22 May 2020

Parents and carers thrown a lifeline during lockdown from Woden Community Service

| Sharon Kelley
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Lewis and Lachlan at the Curtin Primary School.

Lewis and Lachlan at the Curtin Primary School. Photo: Tim Yap.

Educators from Out of School Hours Care (OSHC) services and parents were both thrown a lifeline by Woden Community Service during the COVID-19 lockdown.

Schools moved to a home-based online learning environment on 24 March, leaving some parents with no alternative other than to work from home or take leave to look after children and help them learn online. At the same time, OSHC casual workers faced the prospect of applying for the Youth Allowance or JobSeeker payments.

Woden Community Service employs around 100 people as casuals in OSHC services, and immediately offered to match parents who needed babysitters with their OSHC staff. Thirty families made contact with the service and 18 were matched with a babysitter from the ranks of the out-of-work OSHC staff.

While most families needed only a few hours of care each day during school hours to help children with online learning, in some cases both parents were essential workers looking for full-time help. On average, the OSHC staff were able to pick up 10 to 15 hours of work a week during the COVID-19 lockdown.

Lewis and Lachlan

Lewis and Lachlan at Curtin Primary School. Photo: Tim Yap.

Gillian Bradford is one of the parents who used home-based work, but needed a carer familiar with her son, Lachlan, who is nine years old and has special needs. She received an email alert about the WCS’ babysitting service and called to find if there was a person familiar with Lachlan from the OSHC team she could hire to help care for him.

Lewis Grey is taking a year or two off before he attends university to study environmental science, and is a former attendee of similar program himself. He says he wanted to spend a year giving back to the community, and met Lachlan about 18 months ago at after school care, and knew it was important to ensure Lachlan felt included.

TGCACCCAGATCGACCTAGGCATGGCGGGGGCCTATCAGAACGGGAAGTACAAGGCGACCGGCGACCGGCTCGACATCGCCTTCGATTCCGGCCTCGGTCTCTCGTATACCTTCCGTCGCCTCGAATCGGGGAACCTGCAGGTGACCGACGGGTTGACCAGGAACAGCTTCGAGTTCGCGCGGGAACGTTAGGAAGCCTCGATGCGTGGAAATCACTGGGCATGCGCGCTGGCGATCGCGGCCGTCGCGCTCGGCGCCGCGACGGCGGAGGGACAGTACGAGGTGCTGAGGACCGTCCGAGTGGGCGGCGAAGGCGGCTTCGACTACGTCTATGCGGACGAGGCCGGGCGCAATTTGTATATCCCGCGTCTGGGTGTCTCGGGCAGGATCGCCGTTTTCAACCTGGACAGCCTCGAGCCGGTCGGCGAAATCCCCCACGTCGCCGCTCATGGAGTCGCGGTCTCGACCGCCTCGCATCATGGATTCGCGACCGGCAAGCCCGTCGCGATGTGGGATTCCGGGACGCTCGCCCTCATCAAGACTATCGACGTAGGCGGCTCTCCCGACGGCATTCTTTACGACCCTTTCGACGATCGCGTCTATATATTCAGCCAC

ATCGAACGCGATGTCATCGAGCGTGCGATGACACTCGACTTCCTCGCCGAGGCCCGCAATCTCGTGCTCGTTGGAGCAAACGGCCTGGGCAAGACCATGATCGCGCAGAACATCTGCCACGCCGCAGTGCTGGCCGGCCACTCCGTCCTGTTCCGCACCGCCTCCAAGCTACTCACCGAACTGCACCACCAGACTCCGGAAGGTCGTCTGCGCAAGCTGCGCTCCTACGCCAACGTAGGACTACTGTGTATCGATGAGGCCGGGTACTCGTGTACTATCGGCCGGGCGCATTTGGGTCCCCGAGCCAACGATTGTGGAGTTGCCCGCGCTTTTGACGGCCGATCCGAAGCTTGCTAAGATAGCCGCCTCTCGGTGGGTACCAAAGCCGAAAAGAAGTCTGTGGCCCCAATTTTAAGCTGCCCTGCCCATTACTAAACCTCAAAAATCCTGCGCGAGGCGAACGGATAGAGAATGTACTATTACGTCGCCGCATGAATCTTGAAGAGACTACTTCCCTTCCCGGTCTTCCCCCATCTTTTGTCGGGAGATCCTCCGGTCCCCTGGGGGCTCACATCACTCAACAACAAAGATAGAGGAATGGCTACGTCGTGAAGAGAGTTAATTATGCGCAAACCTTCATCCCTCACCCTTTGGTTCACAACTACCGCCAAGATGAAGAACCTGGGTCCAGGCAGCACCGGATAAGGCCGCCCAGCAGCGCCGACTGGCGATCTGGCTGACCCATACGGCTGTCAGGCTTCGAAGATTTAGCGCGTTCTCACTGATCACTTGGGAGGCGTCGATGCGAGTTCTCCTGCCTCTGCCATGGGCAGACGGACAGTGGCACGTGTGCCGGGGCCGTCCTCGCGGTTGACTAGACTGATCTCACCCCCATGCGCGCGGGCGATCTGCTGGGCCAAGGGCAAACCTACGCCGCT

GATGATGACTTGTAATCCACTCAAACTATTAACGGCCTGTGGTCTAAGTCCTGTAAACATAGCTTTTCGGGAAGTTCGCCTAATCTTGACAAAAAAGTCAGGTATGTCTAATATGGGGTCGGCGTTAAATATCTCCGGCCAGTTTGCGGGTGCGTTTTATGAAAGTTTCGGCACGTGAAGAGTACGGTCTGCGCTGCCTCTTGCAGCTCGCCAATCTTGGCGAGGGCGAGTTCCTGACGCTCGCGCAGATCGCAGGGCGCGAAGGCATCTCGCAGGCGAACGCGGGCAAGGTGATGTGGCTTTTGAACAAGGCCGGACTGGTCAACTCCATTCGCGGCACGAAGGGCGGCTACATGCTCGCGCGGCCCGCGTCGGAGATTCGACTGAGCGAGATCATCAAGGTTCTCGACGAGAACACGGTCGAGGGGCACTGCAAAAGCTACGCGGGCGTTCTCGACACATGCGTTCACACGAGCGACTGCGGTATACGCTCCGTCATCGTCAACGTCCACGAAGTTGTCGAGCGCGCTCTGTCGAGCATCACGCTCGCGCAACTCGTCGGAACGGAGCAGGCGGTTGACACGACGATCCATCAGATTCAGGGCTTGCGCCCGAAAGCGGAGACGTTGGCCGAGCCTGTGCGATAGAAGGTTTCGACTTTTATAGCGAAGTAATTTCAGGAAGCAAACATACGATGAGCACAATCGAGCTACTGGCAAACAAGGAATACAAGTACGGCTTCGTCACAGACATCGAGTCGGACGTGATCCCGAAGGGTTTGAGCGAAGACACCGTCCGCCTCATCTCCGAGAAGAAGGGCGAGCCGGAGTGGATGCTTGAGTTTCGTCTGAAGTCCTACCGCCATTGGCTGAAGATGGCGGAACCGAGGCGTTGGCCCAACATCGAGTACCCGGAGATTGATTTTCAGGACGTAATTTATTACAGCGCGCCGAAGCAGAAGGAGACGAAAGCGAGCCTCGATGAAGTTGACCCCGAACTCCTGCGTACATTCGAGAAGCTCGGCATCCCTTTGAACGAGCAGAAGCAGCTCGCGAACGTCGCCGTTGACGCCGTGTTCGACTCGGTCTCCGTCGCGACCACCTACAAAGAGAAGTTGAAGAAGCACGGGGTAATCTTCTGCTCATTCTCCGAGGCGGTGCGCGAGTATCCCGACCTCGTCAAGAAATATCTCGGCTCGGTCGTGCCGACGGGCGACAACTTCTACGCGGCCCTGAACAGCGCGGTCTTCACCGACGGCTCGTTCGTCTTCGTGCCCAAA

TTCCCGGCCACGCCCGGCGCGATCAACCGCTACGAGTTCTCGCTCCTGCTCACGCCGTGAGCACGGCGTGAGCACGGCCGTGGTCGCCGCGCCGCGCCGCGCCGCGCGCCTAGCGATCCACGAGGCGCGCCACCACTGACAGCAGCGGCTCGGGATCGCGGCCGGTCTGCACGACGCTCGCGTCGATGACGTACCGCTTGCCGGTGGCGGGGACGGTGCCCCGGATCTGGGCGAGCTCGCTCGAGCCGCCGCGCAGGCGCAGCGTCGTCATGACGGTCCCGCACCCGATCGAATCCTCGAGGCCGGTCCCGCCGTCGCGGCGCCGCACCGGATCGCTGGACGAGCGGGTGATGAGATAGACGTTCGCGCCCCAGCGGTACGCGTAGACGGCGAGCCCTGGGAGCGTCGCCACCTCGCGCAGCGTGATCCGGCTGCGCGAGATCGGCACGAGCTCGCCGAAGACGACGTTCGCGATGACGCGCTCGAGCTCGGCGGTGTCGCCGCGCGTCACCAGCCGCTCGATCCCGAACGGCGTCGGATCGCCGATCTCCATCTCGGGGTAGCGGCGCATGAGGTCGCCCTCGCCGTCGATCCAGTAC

“I heard someone at WCS was putting a list of casuals together to do some babysitting while we were in lockdown,” says Lewis, “so I put my name on the list.”

Before long, staff at OSHC realised Lewis and Lachlan knew each other through the program, and Gillian was in contact with him about doing some work with Lachlan during the shutdown period. Lewis became one of the casual workers employed through the initiative.

“Lachlan likes the sun,” he says “so I can take him outside to play, and I’m with him a bit at OSHC. It’s important that he has fun just like all the other kids,” says Lewis. “He’s gone back to school now, but I’ll see him at our usual after school program,” he said.

“It’s really important he has a good time, we all make sure he’s included,” said Lewis.

“To find someone who is a young man, who is so capable, to be responsible for someone so young and non-verbal,” says Gillian, “is amazing. To have young men in our community who are so confident and capable and to have Woden Community Care, who believe in inclusion, I can’t tell you what it means to parents of children with special needs.”

For more information about the Out of School Hours Carer program, contact the Woden Community Service on 6282 2644.

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